"Did they steal the bag with the silver?" Lij asked, his voice deceptively casual.

The man rubbed his chin. "That's the odd part about it. No, they didn't. They rifled through it, but left everything there, even the orders Seth had taken that day - yours included. I remember you, now. The silver goblets! Seth was so pleased with that order, I can tell you!"

"I took it all back to Ramose after I'd found Seth had been killed. No point in guarding a man already dead," he grinned. Dom and Lij had no difficulty keeping a smile off their faces, and the man became serious in an instant.

"Do you know whom he was leaving to see?" Lij probed, pouring him another cup of beer.

"No, he didn't say. All he said was that he would meet me at the workshop just after dawn, the next day, as usual, to go to the stall. I carried the bags for him, for he was only a little thing." He sniffed. "I hope you find those that killed him. I wonder if they were the same three that attacked me?"

"Can you describe them?" Dom asked.

"Not much to go on. All wore desert robes, black, drawn over their faces. And the odd thing is that there was a woman, too, wrapped in similar robes. I smelt the scent before I saw her. Attar of roses - I worked for a rich woman, once. Very expensive, that perfume!"

"Did you see what she was wearing?" Lij was very interested, now.

"Something blue flashed from under her cloak before the three men got me. She stood in the doorway. I saw nothing after that - I went out like a light. One of them had a punch like a hammer on an anvil."

Dom paid the man with two silver coins, and they saw he was pleased. "Come back if you think of any other questions. I won't be far from here!" he called as they walked swiftly away.

"Faugh! The stench! How do people live in such conditions, Dom? I do not understand it! After all, there is water nearby, and a broom costs little, I'm sure."

"There will always be folks who live like pigs, Lij, you know that. The houses are no different from these we are passing, now. But these are scrubbed and clean."

Lij thought for a moment. "I will ask the epistates to form a group to impress - I will order nothing harsher - upon all citizens in the town nearby, the need for cleanliness. What do you think, Dom?"

Dom clapped his spouse's shoulder. "Wonderful idea! Perhaps, the next time we go there, it will smell sweeter."

They stopped to eat, then went to the workshop, as they had a question to put to Ramose. He did not answer the door. He was working, the man said, on a commission. He gestured to another room, and they found the man there, in his working leathers, holding a goblet held on a mound of sand covered with a cloth.

He did not look up as they entered. "If you will excuse me for a moment, sirs - if I take my eyes off this, I might make a mistake. I am not the artist that Seth was."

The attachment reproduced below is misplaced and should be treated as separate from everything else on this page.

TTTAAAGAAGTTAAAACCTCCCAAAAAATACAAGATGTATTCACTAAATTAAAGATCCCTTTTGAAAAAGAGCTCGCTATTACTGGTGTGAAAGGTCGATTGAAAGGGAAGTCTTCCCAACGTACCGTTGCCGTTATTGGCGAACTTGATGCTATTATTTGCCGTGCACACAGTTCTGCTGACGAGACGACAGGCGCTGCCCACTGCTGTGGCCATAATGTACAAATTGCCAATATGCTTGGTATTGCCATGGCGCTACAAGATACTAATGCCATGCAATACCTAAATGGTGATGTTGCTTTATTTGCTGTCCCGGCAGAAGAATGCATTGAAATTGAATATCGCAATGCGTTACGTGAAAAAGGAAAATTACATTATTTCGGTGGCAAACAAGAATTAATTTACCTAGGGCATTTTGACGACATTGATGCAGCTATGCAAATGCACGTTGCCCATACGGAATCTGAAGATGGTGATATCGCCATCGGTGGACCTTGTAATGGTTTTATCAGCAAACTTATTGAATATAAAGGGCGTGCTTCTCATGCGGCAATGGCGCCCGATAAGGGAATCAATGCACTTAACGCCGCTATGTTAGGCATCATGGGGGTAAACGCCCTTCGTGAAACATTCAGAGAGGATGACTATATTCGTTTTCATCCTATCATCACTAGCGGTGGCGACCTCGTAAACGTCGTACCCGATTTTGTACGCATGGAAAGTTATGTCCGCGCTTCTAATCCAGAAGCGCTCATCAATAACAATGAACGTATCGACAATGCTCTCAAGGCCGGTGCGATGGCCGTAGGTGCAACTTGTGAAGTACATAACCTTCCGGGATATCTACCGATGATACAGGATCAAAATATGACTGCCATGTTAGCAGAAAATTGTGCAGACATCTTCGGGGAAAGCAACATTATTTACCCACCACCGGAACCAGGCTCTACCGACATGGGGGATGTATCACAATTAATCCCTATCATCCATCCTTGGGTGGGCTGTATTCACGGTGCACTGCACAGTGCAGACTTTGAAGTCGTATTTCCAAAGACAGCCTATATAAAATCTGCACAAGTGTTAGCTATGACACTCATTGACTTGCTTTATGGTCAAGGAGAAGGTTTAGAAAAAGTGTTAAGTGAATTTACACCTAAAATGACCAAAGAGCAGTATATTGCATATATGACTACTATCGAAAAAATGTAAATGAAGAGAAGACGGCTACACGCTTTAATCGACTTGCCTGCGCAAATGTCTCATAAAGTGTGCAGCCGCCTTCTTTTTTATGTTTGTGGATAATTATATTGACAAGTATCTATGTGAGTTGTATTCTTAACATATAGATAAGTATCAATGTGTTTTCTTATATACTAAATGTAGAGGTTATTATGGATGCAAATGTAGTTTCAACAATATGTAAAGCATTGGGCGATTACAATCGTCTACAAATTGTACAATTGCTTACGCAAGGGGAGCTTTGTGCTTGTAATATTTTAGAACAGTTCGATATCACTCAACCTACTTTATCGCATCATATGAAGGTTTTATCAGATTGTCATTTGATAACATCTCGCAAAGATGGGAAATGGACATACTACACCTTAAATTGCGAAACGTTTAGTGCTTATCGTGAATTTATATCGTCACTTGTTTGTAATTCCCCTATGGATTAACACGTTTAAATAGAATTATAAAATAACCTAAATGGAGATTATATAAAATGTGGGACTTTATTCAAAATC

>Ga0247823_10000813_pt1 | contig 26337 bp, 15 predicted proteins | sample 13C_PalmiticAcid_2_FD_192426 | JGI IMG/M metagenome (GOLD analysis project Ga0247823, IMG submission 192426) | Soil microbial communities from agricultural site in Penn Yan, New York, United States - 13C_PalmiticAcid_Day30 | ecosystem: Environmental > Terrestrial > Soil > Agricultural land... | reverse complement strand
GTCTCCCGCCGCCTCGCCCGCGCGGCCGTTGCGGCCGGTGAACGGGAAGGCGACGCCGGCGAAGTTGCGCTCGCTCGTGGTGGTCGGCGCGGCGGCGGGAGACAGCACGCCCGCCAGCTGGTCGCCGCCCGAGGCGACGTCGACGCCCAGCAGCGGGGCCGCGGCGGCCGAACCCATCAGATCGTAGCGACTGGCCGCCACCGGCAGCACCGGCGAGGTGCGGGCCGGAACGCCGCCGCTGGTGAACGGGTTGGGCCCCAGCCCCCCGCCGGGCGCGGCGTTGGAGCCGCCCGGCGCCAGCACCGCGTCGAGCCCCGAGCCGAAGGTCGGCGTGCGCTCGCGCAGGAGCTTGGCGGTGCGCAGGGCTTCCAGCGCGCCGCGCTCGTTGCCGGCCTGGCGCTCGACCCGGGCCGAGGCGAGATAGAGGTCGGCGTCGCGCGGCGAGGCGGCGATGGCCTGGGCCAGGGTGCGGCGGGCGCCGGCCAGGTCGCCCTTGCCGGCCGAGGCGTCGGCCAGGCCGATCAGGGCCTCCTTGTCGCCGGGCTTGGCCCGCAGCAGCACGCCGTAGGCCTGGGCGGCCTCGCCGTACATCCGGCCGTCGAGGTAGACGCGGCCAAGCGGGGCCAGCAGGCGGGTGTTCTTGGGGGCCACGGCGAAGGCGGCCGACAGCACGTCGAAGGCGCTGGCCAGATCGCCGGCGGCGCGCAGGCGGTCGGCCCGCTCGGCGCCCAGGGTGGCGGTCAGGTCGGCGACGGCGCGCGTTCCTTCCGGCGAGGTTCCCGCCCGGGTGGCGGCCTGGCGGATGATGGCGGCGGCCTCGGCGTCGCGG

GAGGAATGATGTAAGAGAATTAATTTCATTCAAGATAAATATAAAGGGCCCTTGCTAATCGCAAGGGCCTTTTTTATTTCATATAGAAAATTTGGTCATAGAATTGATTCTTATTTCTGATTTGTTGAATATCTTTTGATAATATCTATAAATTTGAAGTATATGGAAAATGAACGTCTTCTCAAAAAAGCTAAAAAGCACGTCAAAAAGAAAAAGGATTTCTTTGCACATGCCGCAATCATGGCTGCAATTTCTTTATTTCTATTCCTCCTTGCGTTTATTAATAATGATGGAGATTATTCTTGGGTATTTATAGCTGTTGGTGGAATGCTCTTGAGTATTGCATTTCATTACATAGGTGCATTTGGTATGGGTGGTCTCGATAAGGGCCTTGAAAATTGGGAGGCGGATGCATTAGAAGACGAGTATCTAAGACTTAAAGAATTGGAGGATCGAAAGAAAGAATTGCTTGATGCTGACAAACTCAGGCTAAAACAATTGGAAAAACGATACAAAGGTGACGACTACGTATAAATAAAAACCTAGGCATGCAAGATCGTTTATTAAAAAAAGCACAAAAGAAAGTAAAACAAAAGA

He was working on a goblet. Dom recognised it instantly. It was one of theirs. They sat on a bench set against the wall, and watched him work. It was painstakingly slow, and needed great concentration. Dom decided to give Ramose the extra payment that he had bargained from Seth. It was worth it, and more.

Suddenly, the man sighed and sat up straight, rubbing his neck. Then he polished the goblet with a soft cloth, and put it aside to admire it. "It is a commission of three. Probably the last order he took," Ramose said in a quiet voice.

"We know. It was our order." Dom smiled at the man. "And he sold his talent cheaply. I will pay for them what he first asked."

Ramose shook his head, and his smile was wistful, but sweet. "There will be no charge for these. If you find the truth, it will be payment enough for me."

"Do you know with whom Seth had an appointment early yesterday afternoon? Sese the guard, said he packed up early to go to see someone. I forgot to ask if it was his usual practise."

Ramose thought for a moment. "I think he often went to visit his friend, Ackon, for an hour, before we...if business had been good, and there was little left to sell. He is a silver merchant. He buys some of our stuff. Pays well for it, too. They had known each other since they were boys."
Lij wondered what Ramose was going to say before he cut himself off so abruptly, mid sentence. But there was no point in pushing the man at this stage. Time for that later, if it was needed.

They decided to see Ackon before returning to Aapet to see if he had had any news. The other merchant lived in a house very similar to Seth's, but there was no garden, but a paved area, and a fountain.

Dom remarked that they must have used the same supplier - the fountains were identical.

They were fortunate to find Ackon at home. They were shown in by a servant, just in time to catch a glimpse of a rouged heel, and the hem of a red silk gown disappearing around a door at the end of the room.

Dom sniffed the air appreciatively, and glanced quickly at Lij.

"Greetings, Ackon!" Lij bowed, ignoring Dom's look. "We are sorry to interrupt you. I trust that your wife - was it, the lady who just left us? - will forgive us the intrusion."

The man rose quickly from his chair and came forward, beaming. Lij's first thought was that he did not look at all like a man who had just lost a dear, life-long friend.

"Welcome to my home!" he said, jovially, ushering them to comfortable seats.

Dom sniffed again. It was a pleasant perfume, he thought. So it should be, it was very expensive. His daughter, Orla, was fond of the scent. He often brought her back a large flask of it from Kishlan, at a hundred gold debens a time.

Attar of roses.
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April 2011